It's the 75th anniversary of the bombing of Dili on February 19. Yes, I know it's the 75th anniversary of the bombing of Darwin too, but it's the bombing of Dili on the same day which always gets second billing, if remembered at all.
Most Australians thought that Japan was going to invade Australia in 1942, and there are very many Australians who still believe it. But actually, the Japanese did not intend to invade us at all. What they wanted to do was prevent Darwin being used by the Allies against the Japanese plans for expansion in South-East Asia.
Let us remember, that whatever the Japanese intention, the fact is that Australia was not invaded. The country which was invaded by the Japanese was Portuguese Timor. And one of the reasons they came was because Australia had invaded Timor two months earlier.
These invasions of Timor resulted in the deaths of at least 40,000 Timorese people, all civilians. (See James Dunn, East Timor: A Rough Passage to Independence, p. 22) Yet strangely, the invasions are hardly noticed. Instead we get news and commentaries and "what ifs" about the non-existent invasion of Australia.
Australia wasn't invaded in World War II. Timor was. These are the facts.
The Australians were enormously successful as a result of the support of the Timorese throughout 1942. The Australian government recalled its soldiers at the beginning of 1943, and upon withdrawing, their courageous Timorese friends were left behind. The toll exacted on the Timorese for choosing to support the Australians was terrible indeed. Apart from direct killings and the burning of crops, livestock and villages by the Japanese, the Allied bombing raids on the Japanese positions in Timor lasted until 1945, which meant that the Timorese people endured four years of death and destruction. Not Australians, Timorese.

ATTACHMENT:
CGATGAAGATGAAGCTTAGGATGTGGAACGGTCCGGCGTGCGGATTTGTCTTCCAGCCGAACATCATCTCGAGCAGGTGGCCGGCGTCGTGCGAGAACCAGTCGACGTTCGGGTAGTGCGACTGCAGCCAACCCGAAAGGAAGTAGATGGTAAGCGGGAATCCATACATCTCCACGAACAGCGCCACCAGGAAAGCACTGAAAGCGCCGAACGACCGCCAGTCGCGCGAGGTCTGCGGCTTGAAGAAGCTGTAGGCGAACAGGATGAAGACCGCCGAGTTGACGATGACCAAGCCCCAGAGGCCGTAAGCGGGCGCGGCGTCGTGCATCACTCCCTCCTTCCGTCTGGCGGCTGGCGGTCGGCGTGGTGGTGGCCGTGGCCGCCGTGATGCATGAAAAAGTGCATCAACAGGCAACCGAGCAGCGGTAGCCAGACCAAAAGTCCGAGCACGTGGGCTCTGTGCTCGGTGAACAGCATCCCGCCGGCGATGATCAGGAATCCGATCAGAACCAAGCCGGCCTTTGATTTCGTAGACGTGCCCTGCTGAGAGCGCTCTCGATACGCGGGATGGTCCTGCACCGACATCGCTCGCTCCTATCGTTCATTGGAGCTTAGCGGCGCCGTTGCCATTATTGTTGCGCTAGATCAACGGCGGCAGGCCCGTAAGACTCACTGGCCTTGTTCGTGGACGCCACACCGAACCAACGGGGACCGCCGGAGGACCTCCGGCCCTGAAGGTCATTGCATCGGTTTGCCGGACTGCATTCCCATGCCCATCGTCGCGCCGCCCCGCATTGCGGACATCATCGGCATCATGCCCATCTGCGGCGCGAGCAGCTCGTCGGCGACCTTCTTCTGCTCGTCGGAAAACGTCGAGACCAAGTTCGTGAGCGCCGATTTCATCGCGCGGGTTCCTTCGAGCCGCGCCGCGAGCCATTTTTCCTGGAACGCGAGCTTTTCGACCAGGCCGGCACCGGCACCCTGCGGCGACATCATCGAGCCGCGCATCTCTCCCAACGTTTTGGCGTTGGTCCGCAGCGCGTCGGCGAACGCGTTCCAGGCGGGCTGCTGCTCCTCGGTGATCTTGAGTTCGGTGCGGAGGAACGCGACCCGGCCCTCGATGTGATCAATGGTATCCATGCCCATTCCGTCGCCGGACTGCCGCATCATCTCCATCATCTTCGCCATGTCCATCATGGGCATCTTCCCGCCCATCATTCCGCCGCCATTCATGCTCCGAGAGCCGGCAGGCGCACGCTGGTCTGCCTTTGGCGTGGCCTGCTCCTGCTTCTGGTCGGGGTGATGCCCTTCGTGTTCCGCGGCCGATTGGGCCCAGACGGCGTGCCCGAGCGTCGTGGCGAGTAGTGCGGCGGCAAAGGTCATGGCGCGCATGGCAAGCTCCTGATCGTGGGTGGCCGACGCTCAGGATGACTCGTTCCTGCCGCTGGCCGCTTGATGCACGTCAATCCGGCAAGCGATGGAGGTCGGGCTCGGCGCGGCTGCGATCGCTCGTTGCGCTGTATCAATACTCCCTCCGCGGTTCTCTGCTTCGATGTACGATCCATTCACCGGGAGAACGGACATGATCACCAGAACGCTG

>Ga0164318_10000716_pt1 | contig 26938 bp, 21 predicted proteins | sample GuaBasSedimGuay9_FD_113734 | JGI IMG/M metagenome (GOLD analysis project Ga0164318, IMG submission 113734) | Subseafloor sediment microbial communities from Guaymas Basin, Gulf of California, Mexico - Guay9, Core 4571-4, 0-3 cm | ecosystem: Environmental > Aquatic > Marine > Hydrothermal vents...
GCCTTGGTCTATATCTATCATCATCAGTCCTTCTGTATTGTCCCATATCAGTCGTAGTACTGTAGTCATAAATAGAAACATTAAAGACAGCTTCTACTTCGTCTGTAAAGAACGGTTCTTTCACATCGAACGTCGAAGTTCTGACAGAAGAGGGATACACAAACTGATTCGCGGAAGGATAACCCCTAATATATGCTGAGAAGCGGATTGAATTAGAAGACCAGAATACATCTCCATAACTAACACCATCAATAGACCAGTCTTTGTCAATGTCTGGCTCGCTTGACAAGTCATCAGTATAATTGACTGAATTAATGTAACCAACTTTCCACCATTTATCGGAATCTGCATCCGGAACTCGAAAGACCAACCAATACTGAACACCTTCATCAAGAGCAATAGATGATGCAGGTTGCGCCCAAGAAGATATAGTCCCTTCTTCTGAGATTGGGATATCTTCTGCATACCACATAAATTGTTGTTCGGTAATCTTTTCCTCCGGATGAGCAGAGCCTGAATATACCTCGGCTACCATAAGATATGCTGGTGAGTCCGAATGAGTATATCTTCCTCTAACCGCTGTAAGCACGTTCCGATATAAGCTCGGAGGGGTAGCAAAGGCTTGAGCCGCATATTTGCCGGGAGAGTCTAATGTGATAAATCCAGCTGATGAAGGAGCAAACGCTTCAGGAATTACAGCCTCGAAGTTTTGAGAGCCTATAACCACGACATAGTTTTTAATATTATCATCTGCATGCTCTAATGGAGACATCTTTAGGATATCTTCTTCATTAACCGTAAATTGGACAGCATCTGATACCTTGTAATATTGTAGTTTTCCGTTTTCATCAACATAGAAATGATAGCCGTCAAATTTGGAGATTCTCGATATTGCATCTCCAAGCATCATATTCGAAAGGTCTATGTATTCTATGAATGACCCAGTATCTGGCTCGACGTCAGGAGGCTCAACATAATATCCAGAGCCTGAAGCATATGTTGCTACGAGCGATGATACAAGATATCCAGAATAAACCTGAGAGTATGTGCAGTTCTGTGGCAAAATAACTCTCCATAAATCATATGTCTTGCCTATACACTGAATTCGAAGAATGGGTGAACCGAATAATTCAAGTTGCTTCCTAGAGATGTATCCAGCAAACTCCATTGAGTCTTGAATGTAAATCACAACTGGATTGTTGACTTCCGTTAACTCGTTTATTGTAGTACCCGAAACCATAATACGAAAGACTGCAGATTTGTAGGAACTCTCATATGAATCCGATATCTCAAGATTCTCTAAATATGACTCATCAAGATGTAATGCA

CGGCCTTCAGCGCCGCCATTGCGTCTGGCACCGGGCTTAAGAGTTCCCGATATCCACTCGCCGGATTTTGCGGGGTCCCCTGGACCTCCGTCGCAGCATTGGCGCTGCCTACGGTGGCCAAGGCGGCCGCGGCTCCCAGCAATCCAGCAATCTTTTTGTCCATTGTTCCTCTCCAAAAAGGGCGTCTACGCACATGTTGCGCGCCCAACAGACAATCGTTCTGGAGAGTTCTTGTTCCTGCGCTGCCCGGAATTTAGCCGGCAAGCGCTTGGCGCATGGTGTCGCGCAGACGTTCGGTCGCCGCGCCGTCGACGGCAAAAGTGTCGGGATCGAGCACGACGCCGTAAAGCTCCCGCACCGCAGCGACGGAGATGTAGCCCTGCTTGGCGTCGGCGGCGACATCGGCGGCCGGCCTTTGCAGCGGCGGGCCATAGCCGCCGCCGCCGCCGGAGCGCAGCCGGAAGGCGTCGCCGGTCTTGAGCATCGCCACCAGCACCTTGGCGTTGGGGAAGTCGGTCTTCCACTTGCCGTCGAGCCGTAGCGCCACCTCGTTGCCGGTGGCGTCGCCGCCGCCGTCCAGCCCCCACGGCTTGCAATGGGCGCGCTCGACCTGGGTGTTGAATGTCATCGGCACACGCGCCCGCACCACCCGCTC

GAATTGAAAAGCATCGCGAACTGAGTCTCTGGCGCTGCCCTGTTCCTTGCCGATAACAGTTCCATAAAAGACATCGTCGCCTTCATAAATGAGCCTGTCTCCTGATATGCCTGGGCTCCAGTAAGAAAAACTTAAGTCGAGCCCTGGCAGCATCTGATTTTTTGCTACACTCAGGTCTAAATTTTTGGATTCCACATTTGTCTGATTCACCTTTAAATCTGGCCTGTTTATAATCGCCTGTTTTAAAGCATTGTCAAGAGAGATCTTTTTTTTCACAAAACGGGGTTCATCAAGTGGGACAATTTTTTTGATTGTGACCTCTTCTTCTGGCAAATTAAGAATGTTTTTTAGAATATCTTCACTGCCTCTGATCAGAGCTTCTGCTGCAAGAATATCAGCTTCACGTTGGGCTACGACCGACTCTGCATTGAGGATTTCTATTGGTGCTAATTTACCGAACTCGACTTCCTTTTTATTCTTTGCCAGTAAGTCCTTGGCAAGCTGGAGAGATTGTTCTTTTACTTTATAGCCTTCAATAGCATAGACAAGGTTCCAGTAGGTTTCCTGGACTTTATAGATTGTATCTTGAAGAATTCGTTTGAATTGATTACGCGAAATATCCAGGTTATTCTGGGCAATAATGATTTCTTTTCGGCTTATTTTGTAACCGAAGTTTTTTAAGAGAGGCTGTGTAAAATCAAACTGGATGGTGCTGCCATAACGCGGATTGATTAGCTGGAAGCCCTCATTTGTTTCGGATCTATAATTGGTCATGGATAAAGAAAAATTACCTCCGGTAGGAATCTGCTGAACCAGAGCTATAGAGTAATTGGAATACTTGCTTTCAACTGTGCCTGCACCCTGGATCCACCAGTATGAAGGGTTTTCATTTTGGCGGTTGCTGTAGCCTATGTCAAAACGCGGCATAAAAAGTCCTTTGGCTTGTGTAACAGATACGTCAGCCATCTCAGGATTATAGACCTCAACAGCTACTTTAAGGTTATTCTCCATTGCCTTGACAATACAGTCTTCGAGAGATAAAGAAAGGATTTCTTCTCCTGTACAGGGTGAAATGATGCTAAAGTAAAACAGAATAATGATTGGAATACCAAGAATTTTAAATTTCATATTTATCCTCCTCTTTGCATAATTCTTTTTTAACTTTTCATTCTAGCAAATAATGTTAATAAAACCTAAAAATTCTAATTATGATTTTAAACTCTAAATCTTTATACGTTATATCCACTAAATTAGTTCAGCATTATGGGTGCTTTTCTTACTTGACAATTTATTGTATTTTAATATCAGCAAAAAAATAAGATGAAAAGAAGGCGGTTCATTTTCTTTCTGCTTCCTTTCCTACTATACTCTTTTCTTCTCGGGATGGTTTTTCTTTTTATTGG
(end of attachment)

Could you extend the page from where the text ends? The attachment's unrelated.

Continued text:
No other nation on the face of the earth has lost over 40,000 civilians as a direct result of protecting Australian soldiers.
The very least Australia could do for these loyal war-time friends of ours is to agree on a border between our two nations.
And the very least we Australians can do is remember their courage and friendship, and work towards a just and permanent outcome on the border issue.
Something immediate you could do is to sign both of these petitions:
Petition to the House of Representatives
Print this one and get people to sign. Instructions on the paper.
Many thanks everyone.
Sister Susan Connelly